We’ve all done it.
Dreamt of the perfect home and what it would feel like to have it. What it would do to make our lives more constructive, comfortable, and creative.
Friends, let me assure you there’s no harm in fantasizing about what this situation looks like (read: the law of attraction), you dear sweet readers, because you should always gravitate towards healthy environments, the ones that will truly satisfy you. And if you’re like me at all, which I suspect you are, you’ve stared down tons of DIY photos featuring custom housing solutions and pretended they were your property.
These settings inspire us to actively think about how our environments should look and operate. Which is a good thing. Function combined with aesthetics is a honourable endeavour.
Teenage Art Throb
When I was a much younger artist, I had this ideal artist home all laid out in my mind, it featured so many cool functional elements that it was difficult not to get lost in my own imagination and stay there for hours at a time. Daydreaming my life away. But c’set la vie, as I was quickly course corrected. You see creative cuties, as I went through art school and then got my first adult job, I quickly learned what was possible on my budget and I also learned to put a lot of things on standby. I instead focused on the most important components of my visual empire. We make do with what we can right?
This is after all the first post in a continuing series which was inspired by my Postconsumers post on health and wellness. Which was thankfully a good experience and not a demotivating one. You see friends, what I learned from that website is that sometimes we forget just how good we truly have it.
We live in an age where most people in western society have more than enough. If you really stop to think about it, all we require to live is air, water, food, and shelter – everything else is unessential.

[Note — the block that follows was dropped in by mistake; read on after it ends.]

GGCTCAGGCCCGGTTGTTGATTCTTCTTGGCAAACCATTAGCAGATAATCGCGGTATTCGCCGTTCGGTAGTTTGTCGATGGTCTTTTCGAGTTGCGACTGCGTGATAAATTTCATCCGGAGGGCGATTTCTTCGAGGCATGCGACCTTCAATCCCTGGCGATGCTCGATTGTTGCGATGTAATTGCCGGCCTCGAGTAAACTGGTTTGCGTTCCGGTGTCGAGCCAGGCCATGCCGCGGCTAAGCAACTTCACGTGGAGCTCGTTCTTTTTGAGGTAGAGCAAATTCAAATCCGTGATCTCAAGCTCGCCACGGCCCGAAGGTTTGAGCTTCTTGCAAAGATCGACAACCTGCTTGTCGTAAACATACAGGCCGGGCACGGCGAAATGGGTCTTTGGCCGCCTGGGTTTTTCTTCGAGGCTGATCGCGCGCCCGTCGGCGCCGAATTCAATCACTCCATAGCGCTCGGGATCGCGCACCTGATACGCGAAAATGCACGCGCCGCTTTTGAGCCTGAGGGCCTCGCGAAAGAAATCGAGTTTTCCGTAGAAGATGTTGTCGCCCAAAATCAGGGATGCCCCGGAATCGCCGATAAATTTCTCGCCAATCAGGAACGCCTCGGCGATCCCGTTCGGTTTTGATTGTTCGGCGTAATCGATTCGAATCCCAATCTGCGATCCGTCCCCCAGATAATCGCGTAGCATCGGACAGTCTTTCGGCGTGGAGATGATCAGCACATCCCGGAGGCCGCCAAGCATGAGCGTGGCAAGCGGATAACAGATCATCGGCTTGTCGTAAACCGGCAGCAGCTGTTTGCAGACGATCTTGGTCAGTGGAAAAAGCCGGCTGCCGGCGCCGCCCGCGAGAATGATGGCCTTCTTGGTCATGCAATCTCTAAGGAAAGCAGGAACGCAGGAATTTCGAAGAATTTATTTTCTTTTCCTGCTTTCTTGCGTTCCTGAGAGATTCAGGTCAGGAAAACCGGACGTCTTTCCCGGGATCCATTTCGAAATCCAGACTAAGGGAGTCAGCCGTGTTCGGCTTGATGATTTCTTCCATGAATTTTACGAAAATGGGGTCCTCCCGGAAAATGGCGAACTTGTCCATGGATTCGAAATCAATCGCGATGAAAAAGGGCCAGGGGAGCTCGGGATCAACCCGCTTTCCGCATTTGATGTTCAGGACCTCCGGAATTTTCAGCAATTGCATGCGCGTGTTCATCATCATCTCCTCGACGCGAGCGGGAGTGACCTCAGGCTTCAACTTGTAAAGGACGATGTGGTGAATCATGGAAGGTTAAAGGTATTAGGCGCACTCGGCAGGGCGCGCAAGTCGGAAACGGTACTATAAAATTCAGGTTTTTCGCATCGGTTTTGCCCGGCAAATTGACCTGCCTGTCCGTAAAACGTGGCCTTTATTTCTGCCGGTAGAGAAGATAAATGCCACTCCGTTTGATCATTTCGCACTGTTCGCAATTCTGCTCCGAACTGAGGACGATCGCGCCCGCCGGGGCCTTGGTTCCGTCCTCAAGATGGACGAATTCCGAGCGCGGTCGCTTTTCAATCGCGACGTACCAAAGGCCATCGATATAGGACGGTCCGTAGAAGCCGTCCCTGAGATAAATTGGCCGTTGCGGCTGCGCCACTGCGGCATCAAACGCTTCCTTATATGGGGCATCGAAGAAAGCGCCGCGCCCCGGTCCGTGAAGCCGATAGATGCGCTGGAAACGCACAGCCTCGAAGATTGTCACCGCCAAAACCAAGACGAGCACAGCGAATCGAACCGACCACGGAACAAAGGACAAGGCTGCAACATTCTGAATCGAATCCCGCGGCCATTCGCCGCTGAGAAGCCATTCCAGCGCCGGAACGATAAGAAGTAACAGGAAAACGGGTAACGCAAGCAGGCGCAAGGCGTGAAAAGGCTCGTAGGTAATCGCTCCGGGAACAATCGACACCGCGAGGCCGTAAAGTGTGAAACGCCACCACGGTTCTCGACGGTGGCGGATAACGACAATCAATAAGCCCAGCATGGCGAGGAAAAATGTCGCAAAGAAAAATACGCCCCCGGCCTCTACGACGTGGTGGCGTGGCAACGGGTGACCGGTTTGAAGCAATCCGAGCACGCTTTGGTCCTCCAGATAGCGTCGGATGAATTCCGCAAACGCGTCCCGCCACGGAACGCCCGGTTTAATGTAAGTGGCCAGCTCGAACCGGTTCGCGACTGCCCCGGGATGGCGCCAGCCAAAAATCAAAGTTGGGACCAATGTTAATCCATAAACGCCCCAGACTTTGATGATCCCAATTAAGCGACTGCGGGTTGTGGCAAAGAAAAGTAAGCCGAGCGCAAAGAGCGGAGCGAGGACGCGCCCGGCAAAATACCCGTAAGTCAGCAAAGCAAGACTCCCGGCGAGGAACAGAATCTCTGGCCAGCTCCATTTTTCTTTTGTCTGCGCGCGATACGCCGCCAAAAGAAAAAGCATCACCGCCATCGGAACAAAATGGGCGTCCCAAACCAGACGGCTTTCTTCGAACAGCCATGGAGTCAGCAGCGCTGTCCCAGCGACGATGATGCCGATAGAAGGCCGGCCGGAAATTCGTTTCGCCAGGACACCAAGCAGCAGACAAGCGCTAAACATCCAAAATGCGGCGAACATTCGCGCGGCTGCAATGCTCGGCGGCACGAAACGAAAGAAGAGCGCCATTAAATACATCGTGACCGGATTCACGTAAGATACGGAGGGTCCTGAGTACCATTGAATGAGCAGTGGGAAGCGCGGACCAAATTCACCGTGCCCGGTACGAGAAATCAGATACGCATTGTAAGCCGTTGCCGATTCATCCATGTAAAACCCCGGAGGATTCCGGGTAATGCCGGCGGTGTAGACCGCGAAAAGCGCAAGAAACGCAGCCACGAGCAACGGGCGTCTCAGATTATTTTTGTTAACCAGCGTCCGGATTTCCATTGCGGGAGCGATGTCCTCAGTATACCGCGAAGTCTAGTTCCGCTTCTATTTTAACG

But the astute artist would argue otherwise, stating that the purpose of life is to live it, which means contributing to society in a healthy way – and what better way to contribute than to make excellent art? Thus, the question of shelter is elevated to include elements for the artist. Which also means that finding affordable housing and a sustainable workspace becomes all the more important in your journey to success.
Art & Start Homes
I realize this is a challenge as you start out, but let me offer some words of encouragement, this is not about having the biggest and the best right out of the gate, though many would argue that millenials expect the best. It’s about having better than the constant threat of eviction – you work hard to share your work with the world, but discipline is needed to maintain the basic level of shelter. This means being realistic about what kind of rent you can afford, and then dumping leftover resources (time and money) from your income earning and shelter providing job directly into your passion.
It might sound like madness to some of you, but I’m not advocating you stop making your art, I’m offering an alternative where you keep yourself out of debt and able to do as much as you humanly can to make your art. You don’t need permission to make or sell your art, but you do need housing.
I have a confession to make – I’m not an award winning, world famous, globe trotting artist folks. Yet. But my intent is to keep at it until something gives, whether it’s fortune or skillfulness, I’ll get there. And you can too. But that’s just a theory, until you make it a fact.